I follow a Druid path.  It is an Earth base "religion" "philosophy" depending on what kind you are and whether or not you have an indoctrinated religion in the mix. Most modern Druids are their own guru. There is no sacred text, no guru telling you what to think.  There is a lot of reading in it.  I think of Universe as my library and there are a lot of books.   Far as an actual revealed religion, where you have one source book or guy, nope, nor I have need of one.
Neo Pagan paths are mystery religions.    They  must be  experienced.  I had to find like minded people to play and share with, Spirituality by yourself is like playing baseball by yourself, you can throw the ball up and catch it, but that is about it.  That is when I stumbled on Paganism and its many branches.  It was the close as I could find to my world view.

"The moment you declare a set of ideas to be immune from criticism, satire, derision, or contempt, freedom of thought becomes impossible." Salman Rushdie

#12    Leonardo

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Posted 21 August 2013 - 05:15 PM

View PostLiquid Gardens, on 21 August 2013 - 04:53 PM, said:

I don't know that I really agree with how you are defining 'Religion' here, I don't see it really at all as 'becoming a tool of another'.  Your definition and comments to me seem to only apply to that subset of people you mention, those who let religious beliefs 'override their own belief', and I don't know how numerous those people are.

Let us use Christianity as an example. Many people possibly believe in a 'christian-like deity' - call it God. Does that make those people Christian?

No. They may have belief, but not religion.

It is the words written in the bible which defines what makes a person a 'Christian'. But that bible was written by another (or several others) who had a specific notion regarding the nature of this 'christian-like deity'. So, should those people who believe in a 'God', then accept the rules laid out for them by this individual - who had their own, slightly different, perspective on what 'God' was - as being their own?

Again, no they shouldn't - but they do. This may be down to tradition, familial or peer-pressure, or a simple desire to 'belong'. Regardless, it is religion which conforms all those similar, but slightly different, beliefs. Over the longer term, people stop using their minds to reflect on their personal beliefs - simply coming to accept the belief of another that has been impressed upon generation after generation. Individual thought and expression withers and the masses become incapable of thinking any other way than that which has been indoctrinated into them.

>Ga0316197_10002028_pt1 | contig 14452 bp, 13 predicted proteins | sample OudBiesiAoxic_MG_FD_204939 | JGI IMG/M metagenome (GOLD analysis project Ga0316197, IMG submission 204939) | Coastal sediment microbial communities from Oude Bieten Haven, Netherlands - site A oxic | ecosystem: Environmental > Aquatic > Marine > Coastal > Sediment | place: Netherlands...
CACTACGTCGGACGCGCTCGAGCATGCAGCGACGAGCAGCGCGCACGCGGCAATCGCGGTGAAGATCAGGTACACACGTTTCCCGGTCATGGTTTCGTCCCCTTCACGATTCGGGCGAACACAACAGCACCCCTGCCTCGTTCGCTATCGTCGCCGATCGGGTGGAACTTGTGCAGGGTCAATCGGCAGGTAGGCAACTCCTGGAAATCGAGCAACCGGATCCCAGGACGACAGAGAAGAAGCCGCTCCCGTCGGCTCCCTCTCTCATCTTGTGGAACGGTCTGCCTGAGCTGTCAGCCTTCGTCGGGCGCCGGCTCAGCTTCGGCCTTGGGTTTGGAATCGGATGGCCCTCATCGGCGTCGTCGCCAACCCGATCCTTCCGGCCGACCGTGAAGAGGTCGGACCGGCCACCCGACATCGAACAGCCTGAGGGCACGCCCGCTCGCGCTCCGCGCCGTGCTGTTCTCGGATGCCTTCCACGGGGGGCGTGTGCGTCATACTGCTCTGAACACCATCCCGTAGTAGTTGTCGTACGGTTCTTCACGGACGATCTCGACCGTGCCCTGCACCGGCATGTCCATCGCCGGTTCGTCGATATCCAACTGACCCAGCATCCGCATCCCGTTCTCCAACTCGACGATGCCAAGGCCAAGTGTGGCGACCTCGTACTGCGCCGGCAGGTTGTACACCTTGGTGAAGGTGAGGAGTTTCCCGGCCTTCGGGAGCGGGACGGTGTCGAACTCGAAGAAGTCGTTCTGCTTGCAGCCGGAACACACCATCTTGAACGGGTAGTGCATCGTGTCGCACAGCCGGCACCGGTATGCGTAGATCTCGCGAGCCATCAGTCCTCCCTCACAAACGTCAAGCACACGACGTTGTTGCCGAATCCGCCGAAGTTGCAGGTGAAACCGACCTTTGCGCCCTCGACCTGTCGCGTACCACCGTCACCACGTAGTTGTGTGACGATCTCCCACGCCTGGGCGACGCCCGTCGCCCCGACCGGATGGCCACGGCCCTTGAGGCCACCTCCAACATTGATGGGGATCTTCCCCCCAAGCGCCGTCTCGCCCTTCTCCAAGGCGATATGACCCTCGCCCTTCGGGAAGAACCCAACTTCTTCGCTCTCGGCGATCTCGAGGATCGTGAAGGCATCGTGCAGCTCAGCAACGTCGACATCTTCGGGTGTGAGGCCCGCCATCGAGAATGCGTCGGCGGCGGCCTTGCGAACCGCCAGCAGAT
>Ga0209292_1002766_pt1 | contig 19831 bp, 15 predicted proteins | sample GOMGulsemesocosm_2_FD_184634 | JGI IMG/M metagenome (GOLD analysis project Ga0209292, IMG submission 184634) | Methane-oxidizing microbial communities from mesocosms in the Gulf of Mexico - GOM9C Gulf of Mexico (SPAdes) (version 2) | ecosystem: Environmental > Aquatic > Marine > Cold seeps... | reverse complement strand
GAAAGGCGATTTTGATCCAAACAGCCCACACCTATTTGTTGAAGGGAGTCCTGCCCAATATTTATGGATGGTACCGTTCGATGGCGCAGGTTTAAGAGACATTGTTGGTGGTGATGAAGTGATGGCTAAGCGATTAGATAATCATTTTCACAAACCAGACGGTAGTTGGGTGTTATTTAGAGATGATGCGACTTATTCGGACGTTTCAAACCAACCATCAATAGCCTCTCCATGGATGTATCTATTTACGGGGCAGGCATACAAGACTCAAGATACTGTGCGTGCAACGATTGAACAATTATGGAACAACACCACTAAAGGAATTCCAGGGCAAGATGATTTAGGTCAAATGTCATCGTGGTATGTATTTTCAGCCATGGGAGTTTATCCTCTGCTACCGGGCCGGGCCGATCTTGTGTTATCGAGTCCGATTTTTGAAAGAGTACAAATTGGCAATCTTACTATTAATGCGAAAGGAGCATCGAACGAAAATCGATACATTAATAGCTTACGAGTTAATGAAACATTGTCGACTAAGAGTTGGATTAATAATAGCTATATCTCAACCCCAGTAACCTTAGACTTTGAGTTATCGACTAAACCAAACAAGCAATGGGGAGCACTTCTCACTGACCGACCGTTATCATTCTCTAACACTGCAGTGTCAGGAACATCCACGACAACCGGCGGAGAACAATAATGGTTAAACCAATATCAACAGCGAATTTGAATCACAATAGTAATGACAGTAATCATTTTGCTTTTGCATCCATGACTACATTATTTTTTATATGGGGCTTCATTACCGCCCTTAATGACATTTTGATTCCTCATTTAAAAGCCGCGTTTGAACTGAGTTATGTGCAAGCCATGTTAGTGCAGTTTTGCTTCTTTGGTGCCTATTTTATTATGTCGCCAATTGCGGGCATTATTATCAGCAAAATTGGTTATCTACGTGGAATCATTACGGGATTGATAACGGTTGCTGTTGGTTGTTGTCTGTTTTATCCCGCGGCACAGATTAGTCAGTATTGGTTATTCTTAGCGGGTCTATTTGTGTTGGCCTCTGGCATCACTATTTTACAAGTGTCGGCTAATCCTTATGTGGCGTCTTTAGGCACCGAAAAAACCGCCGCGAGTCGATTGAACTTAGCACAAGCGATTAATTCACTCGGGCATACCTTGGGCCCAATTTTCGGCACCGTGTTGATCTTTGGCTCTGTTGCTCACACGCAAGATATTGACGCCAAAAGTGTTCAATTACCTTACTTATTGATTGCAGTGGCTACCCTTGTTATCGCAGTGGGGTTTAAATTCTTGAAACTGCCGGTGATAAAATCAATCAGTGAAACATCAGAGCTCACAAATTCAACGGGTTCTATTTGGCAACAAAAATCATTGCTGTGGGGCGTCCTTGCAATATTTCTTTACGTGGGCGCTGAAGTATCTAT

Instead of a wonderful world of individuals - surely the goal of any unlimited creator - we get world of a billion shadows cast by some person from ancient history who just happened to either be very persuasive, educated, lucky, well-connected or a combination of those.

In the book of life, the answers aren't in the back. - Charlie Brown

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"talking bull**** is not a victimless crime" - Marina Hyde, author.

#13    Frank Merton

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Posted 21 August 2013 - 05:54 PM

I think it's best to avoid "belief" and stick to opinions that one holds with varying degrees of assurance.  "Faith" is made a virtue by some religions in order to help adherents deal with doubt, and when they resort to such mental trickery it makes me doubt even more.


#14    Liquid Gardens

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Posted 21 August 2013 - 06:36 PM

View PostLeonardo, on 21 August 2013 - 05:15 PM, said:

Let us use Christianity as an example. Many people possibly believe in a 'christian-like deity' - call it God. Does that make those people Christian?

No. They may have belief, but not religion.

It is the words written in the bible which defines what makes a person a 'Christian'. But that bible was written by another (or several others) who had a specific notion regarding the nature of this 'christian-like deity'. So, should those people who believe in a 'God', then accept the rules laid out for them by this individual - who had their own, slightly different, perspective on what 'God' was - as being their own?

Again, no they shouldn't - but they do.

I think that conclusion depends.  They should accept these beliefs and 'rules' that may go with them if that is what they actually believe; just because someone or something else convinced them to change their individual beliefs doesn't invalidate it, everyone does that.  Yes, people believe things and follow rules based on an interpretation of the Bible, but that is largely because they believe the Bible to be divinely inspired or what-not.  From the perspective of the believer, they are not subjugating their belief to another anymore than you and I are in our belief in atoms (assuming you are not a physicist or something); my belief in atoms is not at all from my personal experience with them, it has been learned from others who possess expertise (and differs from religious belief in that the nature of the scientific method/enterprise provides logical reasons to give scientific findings more weight).  I went from some point, probably when I was young, to being oblivious to atoms existence to understanding that they do exist, I changed my individual belief.  But you seem to say that individual beliefs are superior or more valid than those that correspond to religious beliefs, even in the case where a person's individual belief largely matches a specific religion's belief.

Quote